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Seychelles International Mercantile Banking Corporation v Elite Club Limited (SCA 58 of 2019)  SCCA 22 (29 April 2022);
Interpretation of Point of Sale agreement between merchant and bank- chargeback – interest payable when not agreed by parties.
The appeal is partly allowed. (1) The Respondent, Elite Club Limited is to pay the Appellant, Seychelles International Mercantile Banking Corporation Limited the sum of €130, 395.77(2) Interest at the legal rate is payable on the amount owed. (3) Each party to bear their own costs in this court.
IN THE SEYCHELLES COURT OF APPEAL
 SCCA 22 (29 April 2022)
(Arising in CC 45/2014)
In the matter between
SEYCHELLES INTERNATIONAL MERCANTILE
BANKING CORPORATION LIMITED Appellant
(rep. by Kieran Shah, SC)
ELITE CLUB LIMITED Respondent
(rep. by Basil Hoareau)
Neutral citation: Seychelles International Mercantile Banking Corporation v Elite Club Limited (SCCA 22) (29 April 2022) SCA 58/2019 (Arising in CC45/2014
Before: Fernando, President, Twomey, JA and Tibatemwa-Ekirikubinza, JA
Heard: 11 April 2022
Summary: Interpretation of Point of Sale agreement between merchant and bank- chargeback – interest payable when not agreed by parties.
Delivered: 29 April 2022
The appeal is partly allowed.
(1) The Respondent, Elite Club Limited is to pay the Appellant, Seychelles International Mercantile Banking Corporation Limited the sum of €130, 395.77
(2) Interest at the legal rate is payable on the amount owed.
(3) Each party to bear their own costs in this court.
This appeal concerns the commercial and banking practice referred to as chargeback and the interpretation of an associated Merchant Point of Sale Agreement (hereafter POS). The concept of chargeback is simply defined as a return of money to a payer of a transaction, especially a credit card transaction and more commonly in circumstances where a fraudulent transaction was performed with the credit card without the knowledge or authorisation of the cardholder.
In the present case, Seychelles International Mercantile Banking Corporation (hereafter the Bank) charged back the sum of Euros 130,397.77 and interests from its client, Elite Club Limited, a tour operator (hereafter Elite), for numerous purchases by one of its clients using several MasterCards, allegedly, fraudulently. The fraudulent transactions were performed repeatedly in December 2009.
The chargeback by the Bank resulted in Elite’s bank account going into overdraft and incurring specific interests and despite the Bank’s claims for the reimbursement of the same, Elite refused to pay the same.
In the resulting case before the court a quo, the learned trial judge interpreted the Point of Sale Agreement between the Bank and Elite and found that clause 5 of the contract with regard to chargeback should be interpreted to allow Elite the opportunity to contest the chargeback before the Bank debited its account.
Dissatisfied with the decision of the trial court the Bank has filed five grounds of appeal against this decision as follows:
The learned trial judge erred in her analysis of the Merchant POS Agreement generally, and in particular finding that Clause 5.1(b) as drafted did not express the common intention of the parties that the Merchant (that is, the Respondent) shall immediately repay the amount of the Sales Transfer.
The learned trial judge erred in the interpretation of Clause 5 in not appreciating that clause 5 places the risk on the Merchant.
The learned trial judge erred in finding that there was an implied term under clause 5.1 that such an obligation to repay the amount of sales vouchers arose if the Respondent was granted proper opportunity to contest any claim made regarding payment effected; and that the Appellant provided satisfactory proof to the Respondent that any claim was a genuine one and/or rightful one.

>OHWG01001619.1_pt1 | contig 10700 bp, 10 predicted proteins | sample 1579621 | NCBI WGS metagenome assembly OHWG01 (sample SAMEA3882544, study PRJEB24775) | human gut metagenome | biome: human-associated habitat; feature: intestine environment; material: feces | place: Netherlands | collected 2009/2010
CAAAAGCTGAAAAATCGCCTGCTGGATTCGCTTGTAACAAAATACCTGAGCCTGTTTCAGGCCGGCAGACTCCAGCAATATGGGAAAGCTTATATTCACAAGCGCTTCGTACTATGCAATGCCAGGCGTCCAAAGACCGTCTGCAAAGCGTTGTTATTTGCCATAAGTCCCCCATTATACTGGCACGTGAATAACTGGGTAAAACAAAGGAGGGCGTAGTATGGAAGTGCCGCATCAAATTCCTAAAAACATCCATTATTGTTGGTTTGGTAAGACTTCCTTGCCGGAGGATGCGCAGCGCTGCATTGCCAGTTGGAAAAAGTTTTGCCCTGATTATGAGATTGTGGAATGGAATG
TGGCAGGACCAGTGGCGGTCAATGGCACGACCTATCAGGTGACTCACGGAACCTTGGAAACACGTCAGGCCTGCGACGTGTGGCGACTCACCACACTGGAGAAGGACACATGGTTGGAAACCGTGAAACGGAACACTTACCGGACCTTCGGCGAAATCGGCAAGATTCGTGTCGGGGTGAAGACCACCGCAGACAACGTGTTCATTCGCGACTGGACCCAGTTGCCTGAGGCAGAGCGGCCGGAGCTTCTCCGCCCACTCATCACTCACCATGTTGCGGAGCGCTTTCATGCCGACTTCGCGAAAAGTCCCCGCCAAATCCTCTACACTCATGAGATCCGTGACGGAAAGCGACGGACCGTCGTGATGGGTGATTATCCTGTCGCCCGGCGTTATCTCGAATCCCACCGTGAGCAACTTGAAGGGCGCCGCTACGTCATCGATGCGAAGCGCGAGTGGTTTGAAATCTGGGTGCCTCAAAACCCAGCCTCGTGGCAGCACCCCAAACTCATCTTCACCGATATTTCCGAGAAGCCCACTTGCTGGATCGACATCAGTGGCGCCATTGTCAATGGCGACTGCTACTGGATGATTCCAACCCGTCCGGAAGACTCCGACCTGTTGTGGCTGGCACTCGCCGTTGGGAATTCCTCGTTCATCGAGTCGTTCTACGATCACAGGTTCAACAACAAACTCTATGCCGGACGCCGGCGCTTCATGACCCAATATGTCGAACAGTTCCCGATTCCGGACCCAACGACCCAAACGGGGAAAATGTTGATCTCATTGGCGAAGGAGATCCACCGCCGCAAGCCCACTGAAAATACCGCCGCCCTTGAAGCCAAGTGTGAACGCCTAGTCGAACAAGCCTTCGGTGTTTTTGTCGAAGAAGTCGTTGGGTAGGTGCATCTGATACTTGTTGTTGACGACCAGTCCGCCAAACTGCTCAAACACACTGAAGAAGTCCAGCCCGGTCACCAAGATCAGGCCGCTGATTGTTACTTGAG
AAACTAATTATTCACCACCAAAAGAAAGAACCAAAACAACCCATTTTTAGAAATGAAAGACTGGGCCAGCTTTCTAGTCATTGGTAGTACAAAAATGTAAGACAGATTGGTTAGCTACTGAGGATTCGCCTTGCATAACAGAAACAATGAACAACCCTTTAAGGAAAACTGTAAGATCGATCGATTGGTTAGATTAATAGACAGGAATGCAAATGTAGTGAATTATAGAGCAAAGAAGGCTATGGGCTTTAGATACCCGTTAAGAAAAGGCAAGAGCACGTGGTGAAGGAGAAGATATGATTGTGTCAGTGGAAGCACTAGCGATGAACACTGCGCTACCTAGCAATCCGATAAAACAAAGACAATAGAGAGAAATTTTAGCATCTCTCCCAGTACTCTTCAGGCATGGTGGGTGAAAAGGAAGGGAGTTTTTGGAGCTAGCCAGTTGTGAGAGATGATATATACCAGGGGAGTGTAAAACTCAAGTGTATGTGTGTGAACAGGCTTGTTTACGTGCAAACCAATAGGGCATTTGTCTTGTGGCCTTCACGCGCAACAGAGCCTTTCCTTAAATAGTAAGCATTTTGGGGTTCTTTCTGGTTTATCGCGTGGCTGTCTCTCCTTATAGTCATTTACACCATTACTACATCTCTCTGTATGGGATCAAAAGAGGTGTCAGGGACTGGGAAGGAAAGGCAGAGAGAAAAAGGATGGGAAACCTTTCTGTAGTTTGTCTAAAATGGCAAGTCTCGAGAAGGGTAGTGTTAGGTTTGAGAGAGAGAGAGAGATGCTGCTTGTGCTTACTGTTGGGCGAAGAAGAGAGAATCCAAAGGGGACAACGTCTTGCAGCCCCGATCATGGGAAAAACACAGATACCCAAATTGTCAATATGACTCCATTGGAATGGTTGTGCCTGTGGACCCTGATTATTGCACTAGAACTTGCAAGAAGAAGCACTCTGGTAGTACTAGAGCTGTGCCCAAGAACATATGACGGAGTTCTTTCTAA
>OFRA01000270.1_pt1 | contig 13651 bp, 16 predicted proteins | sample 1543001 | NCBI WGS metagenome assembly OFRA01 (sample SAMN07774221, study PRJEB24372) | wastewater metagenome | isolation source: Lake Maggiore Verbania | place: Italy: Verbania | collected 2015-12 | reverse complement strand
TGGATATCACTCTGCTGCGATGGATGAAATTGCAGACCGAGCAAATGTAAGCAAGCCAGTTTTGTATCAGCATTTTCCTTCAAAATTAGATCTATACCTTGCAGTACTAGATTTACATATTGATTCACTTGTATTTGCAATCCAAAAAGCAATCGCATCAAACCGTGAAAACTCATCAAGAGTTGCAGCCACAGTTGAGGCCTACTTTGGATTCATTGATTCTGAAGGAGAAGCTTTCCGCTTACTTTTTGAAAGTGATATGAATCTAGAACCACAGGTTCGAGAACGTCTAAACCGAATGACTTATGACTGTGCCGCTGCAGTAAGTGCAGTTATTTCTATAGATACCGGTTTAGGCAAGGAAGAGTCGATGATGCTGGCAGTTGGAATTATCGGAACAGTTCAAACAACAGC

The learned trial judge was in error in not considering the fact that the Appellant Bank did not exercise a discretion in following the credit card (MasterCard) rules, hence equity does not require implying a term that the Appellant would provide an opportunity to the Respondent to challenge the chargeback. Alternatively, even if such a term should have been implied, there was evidence that, if such an opportunity had been provided, it would have made a difference.
The learned trial judge failed to appreciate the fact that the payments of sales vouchers to the Appellant bank for the credit of the Respondent’s bank account is from the credit card company(MasterCard) which has the right to chargeback and over which the Appellant bank had no control.
The issues raised in the grounds of appeal and that fall for determination before this Court are whether the learned trial judge erred in her understanding of the concept of bank chargeback and the interpretation of the Merchant POS Agreement.
The contractual clause regarding chargeback
Clause 5 of the POS agreement signed between the parties provides as follows in relevant part:
5 Charge-Back Rights
5.1 If a Sales Voucher is issued or presented in breach of this Agreement or a cardholder makes a claim against the Bank relating to a transaction in respect of which a Sale Voucher has been issued
(a) the Bank may without specifying a reason, withhold payment in presentation of a Sales Voucher;
(b) if the Merchant has been paid for the Sales Voucher, the Merchant shall immediately repay the amount of the Sales Voucher.”(emphasis added)
To understand this clause, the expression “sales voucher” must be understood. The Agreement defines “sales voucher” as a “voucher approved by the Bank”. I must take judicial knowledge of the fact that a sales voucher in relation to a credit card is the credit slip we all receive from a merchant after we use our credit card for a purchase. The slip or voucher is the evidence of the sales transaction.
Hence, on the presentation of the sales voucher to the Bank, the latter pays the Merchant the amount of the sales voucher by crediting the Merchant’s Account (see clause 2 of the Agreement).
Meaning of “repay” in the Agreement
The word “repay” has been subjected to different interpretations by the parties and the court a quo. Mr. Shah SC, for the Bank, submitted that properly interpreted, clause 5 (1) (b) provides that the Merchant has to immediately repay the amount of the Sales Voucher if they have been paid for the same, and if the said Voucher was issued or presented in breach of the Agreement or a cardholder made a claim against the Bank relating to a transaction in respect of which the Voucher had been issued.
He further submitted that the receiving Bank does not assume the risk of the chargeback because it is not a party in the contractual relationship between the cardholder and the merchant, however fraudulent or genuine the transaction. The receiving bank is only the intermediary. The merchant ought to challenge the cardholder or MasterCard and show the information relating to the impugned transaction.